Lasers with pulse durations that are shorter than a nanosecond are called short-pulse lasers. These include picosecond lasers and femtosecond lasers. Extremely short laser pulses allow materials to be cut or processed without interfering thermal processes, while extremely high pulse peak powers enable multiphoton spectroscopy. When the femtosecond pulses are absorbed in semiconductors, terahertz radiation can be generated – this is light in the hitherto inaccessible wavelength range between infrared and millimeter waves.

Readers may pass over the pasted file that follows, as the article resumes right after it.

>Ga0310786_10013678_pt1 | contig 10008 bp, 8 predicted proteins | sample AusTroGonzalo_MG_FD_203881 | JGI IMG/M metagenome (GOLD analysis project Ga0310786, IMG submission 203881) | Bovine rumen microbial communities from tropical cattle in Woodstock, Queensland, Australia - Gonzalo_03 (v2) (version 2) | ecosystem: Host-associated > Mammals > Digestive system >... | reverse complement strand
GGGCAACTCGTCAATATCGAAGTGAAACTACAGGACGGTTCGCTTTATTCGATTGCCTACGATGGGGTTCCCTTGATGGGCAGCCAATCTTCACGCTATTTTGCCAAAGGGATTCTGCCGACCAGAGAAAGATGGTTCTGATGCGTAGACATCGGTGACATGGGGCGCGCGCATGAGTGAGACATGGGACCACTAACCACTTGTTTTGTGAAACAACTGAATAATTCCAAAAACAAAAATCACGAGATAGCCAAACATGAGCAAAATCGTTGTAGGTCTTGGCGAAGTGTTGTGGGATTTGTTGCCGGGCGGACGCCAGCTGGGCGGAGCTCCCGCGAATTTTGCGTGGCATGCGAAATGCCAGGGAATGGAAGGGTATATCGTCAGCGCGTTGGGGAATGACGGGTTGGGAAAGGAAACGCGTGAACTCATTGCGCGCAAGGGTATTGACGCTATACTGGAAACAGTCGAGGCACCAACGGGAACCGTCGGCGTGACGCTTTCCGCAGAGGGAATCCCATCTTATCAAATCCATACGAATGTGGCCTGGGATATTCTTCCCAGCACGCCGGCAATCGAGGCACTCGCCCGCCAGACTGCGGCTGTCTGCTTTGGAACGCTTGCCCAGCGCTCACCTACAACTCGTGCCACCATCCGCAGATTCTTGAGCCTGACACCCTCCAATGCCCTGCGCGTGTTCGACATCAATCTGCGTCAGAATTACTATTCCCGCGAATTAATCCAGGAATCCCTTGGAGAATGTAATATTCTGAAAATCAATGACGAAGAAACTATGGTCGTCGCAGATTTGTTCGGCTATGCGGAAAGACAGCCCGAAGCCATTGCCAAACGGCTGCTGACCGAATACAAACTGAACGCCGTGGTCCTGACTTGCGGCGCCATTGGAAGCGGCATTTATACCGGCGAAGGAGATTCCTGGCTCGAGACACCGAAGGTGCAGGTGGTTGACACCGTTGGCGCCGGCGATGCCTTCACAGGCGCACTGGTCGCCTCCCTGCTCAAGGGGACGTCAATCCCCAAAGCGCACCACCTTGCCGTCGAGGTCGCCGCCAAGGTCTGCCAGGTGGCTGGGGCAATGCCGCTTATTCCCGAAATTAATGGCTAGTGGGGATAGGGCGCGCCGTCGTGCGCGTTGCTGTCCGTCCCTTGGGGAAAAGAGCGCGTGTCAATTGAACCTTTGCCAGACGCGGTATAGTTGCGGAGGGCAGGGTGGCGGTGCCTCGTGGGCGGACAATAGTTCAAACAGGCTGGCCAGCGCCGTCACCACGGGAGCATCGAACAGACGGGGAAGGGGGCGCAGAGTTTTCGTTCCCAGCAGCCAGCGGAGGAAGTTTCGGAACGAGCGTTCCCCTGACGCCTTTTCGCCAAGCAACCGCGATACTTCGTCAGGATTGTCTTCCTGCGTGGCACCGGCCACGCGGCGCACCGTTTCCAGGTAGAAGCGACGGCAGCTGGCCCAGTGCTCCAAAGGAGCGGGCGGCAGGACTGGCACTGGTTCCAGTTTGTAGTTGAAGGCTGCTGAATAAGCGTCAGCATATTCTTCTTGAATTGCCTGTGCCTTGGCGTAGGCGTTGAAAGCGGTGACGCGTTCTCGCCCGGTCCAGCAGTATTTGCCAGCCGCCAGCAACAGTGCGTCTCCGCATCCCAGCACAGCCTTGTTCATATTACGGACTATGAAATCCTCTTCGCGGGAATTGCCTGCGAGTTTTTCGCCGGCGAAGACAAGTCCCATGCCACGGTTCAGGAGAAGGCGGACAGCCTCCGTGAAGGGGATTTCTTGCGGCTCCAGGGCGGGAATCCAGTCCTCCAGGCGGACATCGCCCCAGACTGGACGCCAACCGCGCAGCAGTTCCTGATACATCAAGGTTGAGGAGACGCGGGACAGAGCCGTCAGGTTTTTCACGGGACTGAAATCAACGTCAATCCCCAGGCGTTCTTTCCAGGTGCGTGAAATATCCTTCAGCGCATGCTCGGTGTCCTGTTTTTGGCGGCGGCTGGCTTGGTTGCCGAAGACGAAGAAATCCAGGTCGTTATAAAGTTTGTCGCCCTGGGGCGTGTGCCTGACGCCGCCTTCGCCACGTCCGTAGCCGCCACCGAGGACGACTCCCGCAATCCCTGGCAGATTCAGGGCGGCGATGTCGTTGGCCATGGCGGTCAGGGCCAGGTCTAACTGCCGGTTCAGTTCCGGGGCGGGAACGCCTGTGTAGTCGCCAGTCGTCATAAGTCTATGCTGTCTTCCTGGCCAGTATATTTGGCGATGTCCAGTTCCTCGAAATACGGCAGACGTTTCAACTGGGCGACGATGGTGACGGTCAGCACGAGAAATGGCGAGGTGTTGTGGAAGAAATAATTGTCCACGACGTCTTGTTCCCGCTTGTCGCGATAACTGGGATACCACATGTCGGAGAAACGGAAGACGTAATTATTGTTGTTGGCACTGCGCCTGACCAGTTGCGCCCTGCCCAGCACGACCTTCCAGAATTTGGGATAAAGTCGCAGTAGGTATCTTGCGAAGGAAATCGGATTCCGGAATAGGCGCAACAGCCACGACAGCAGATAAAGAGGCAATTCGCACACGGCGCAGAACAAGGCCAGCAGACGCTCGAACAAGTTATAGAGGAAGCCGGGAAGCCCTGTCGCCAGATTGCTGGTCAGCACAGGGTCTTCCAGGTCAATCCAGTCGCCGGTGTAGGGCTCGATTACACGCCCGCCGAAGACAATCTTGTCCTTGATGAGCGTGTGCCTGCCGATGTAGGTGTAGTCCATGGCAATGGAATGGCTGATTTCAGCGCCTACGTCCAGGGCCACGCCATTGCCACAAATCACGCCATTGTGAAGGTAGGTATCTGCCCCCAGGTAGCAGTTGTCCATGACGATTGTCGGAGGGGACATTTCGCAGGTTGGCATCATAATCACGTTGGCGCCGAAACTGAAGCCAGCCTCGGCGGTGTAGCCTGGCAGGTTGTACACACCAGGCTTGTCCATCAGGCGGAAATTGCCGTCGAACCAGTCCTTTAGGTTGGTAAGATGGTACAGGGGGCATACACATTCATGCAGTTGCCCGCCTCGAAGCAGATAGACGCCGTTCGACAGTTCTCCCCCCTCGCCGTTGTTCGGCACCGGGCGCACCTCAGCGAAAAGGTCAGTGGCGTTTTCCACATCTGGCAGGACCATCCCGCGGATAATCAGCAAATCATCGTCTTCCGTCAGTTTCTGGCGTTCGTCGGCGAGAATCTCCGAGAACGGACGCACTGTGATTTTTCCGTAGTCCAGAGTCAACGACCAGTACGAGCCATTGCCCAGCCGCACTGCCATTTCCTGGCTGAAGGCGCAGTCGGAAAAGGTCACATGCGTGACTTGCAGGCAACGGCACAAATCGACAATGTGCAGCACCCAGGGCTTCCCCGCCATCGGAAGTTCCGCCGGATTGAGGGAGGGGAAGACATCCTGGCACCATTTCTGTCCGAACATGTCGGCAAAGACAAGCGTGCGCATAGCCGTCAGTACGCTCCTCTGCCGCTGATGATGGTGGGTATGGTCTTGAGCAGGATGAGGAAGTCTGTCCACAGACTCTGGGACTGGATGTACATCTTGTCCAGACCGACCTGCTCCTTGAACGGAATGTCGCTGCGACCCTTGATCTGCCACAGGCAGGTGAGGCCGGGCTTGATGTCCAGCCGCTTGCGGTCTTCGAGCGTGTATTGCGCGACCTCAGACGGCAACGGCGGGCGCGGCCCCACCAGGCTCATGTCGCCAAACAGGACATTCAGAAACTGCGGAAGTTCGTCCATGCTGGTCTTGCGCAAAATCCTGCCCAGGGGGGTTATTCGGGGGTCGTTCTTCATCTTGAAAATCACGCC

The pulsed picosecond diode lasers of the EPL series are ideal excitation sources for the measurement of fluorescence lifetimes and other time-resolved measurements.
The JDSU Xcyte series lasers offer the advantages of diode-pumped solid-state lasers in quasi-CW 355nm air-cooled format.